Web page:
John Livingston

We are all Americans

We are now in Black History Month. How is a white person who was raised in a time of social and cultural segregation—in both the north and the south, and who has now raised a family and has grandchildren, supposed to feel and talk about our great American Sin—slavery?

Lance Morro in The Wall Street Journal suggests that all people of all persuasions—including political and racial, should approach the subject with respect, reverence, curiosity, but never indifference. This week in many school districts in Idaho and Washington State there is a “winter break” with a long weekend in our schools. I am watching an ever-increasing lack of interest in both American History in general and Black History month in particular. I also see many professional educators exploiting Black History to create a false political narrative. There has been a suggestion of ‘communal guilt” and the need for “reparations”. Embedded in the Judeo-Christian traditions that serve as the moral predicates of our Country’s Founding, we understand the “the sins of the Fathers” do not fall on future generations—though elements in our legal code do not currently reflect this thought. Repentance across generations is possible, even for sins that we did not commit. But with repentance comes forgiveness. Forgiveness without mercy is not justice. Reparations across generations is not merciful or just.

My own family history is quite conflicted. The Livingston’s of Camden Arkansas owned slaves and several family members fought for the confederacy. The Morrow’s fought for the North. One of my ancestors was wounded four times while fighting under Col. Custer in the Civil War, then fought against the Indians in the West. Looking back, he fought on the good side and the bad side at different times, but always on the American side. Arguments about abolition, slavery, “and the Indian situation” were and are complex and nuanced. We have learned that 5% of slave owners were former slaves themselves or mulatto—descended from mixed marriages. The number is higher in South Carolina and Louisiana. One of the largest slave holders in North Carolina was John Caruthers Stanley—a Black man whose mother was born in West Africa. The Gaskill’s in my family were Quakers, though several fought for the North and two were active managers in the underground railroad. I am sure that almost every family that can trace their roots prior to The Civil War, if they look hard enough, can find a similar nuanced and conflicted family history.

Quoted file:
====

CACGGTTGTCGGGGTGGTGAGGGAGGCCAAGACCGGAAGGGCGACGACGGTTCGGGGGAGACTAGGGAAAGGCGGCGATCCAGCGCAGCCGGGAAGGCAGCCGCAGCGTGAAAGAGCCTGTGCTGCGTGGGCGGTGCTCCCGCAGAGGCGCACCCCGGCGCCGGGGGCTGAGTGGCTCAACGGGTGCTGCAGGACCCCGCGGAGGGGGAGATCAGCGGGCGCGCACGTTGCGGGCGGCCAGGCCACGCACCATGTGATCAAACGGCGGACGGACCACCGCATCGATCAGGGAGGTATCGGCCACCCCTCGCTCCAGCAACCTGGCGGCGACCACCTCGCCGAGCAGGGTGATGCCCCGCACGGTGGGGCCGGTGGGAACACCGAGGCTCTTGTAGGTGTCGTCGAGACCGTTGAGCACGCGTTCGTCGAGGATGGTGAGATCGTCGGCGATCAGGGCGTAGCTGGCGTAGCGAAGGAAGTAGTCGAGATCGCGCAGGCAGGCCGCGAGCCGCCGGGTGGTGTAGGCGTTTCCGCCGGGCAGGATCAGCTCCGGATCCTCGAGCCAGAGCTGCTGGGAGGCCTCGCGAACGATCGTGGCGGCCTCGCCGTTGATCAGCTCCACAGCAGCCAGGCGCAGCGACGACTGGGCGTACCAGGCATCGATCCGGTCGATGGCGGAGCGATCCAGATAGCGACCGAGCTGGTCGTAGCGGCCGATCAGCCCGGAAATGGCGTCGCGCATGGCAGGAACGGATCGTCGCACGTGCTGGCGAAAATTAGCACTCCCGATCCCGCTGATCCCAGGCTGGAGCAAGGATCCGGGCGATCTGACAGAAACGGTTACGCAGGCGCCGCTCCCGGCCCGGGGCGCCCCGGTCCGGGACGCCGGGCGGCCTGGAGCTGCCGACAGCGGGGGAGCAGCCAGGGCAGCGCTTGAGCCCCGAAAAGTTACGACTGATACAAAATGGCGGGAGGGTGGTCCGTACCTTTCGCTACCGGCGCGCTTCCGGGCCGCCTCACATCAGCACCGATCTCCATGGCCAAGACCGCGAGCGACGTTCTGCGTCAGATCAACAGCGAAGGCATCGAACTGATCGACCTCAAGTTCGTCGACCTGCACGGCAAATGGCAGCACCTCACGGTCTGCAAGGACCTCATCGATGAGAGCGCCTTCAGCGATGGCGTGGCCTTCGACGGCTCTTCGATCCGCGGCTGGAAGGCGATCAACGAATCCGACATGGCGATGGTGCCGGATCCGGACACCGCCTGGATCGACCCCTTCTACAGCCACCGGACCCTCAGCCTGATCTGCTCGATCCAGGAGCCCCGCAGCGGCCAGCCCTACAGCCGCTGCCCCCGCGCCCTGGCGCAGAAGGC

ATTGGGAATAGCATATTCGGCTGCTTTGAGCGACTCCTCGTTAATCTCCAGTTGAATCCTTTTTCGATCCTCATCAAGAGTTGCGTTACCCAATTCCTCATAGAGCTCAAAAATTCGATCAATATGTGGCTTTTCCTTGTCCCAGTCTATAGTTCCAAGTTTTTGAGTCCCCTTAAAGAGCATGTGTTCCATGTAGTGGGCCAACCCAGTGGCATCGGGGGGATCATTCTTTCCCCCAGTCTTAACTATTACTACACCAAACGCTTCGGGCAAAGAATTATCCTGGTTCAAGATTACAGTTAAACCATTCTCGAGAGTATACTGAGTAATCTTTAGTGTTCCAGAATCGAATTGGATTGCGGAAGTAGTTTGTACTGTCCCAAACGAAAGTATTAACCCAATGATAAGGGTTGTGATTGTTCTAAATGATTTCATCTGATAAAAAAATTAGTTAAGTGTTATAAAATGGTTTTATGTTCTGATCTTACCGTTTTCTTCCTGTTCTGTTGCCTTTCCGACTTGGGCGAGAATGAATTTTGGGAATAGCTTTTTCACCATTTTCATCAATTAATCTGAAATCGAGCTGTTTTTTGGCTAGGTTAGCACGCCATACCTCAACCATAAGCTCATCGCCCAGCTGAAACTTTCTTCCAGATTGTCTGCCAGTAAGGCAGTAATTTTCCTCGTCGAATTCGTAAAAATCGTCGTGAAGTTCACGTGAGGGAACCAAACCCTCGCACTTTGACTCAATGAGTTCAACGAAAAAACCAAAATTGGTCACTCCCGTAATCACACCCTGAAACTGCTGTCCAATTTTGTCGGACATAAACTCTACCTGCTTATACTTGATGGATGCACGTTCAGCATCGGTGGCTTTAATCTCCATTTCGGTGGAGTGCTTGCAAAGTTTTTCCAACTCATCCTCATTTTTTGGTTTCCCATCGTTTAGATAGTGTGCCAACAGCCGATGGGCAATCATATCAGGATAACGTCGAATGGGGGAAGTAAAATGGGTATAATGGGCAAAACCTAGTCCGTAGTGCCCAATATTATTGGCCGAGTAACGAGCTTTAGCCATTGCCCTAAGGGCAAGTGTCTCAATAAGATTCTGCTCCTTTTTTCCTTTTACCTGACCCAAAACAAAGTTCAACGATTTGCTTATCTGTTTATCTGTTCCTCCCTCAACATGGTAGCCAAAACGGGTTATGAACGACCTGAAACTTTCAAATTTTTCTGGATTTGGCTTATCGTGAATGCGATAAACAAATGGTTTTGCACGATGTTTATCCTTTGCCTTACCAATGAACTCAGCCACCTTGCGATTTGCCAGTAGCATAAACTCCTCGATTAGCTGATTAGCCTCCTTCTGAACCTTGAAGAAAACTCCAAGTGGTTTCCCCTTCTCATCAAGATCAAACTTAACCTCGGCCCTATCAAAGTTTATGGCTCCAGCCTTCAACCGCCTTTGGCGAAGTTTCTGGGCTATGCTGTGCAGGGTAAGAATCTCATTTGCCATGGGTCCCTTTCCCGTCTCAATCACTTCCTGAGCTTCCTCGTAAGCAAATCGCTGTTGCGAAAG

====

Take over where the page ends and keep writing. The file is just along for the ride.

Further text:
What we can say is that slavery was a great evil that was eventually confronted and the price of 750,000 souls lost in our Civil War was only a down payment for the injustice of racial prejudice. Those battles are still being fought today in all sections of our country. The haunted sense of conscience will be different for people whose ancestors exploited fellow human beings who worked in the cotton and tobacco fields of the south, but equally also by those whose ancestors lived in Boston or Philadelphia and made a fortune in “the triangular trade”. Those same people should take pride in the courage of their ancestors who fought against slavery. History is full of personalities that are contradictory, conflicted, complicated mysterious, poignant and inspiring. Robert E. Lee inherited slaves from his wife’s father. When his wife’s father died, he emancipated all but the infirmed and the very young before the Civil War. US Grant owned at least one slave and emancipated all before the war.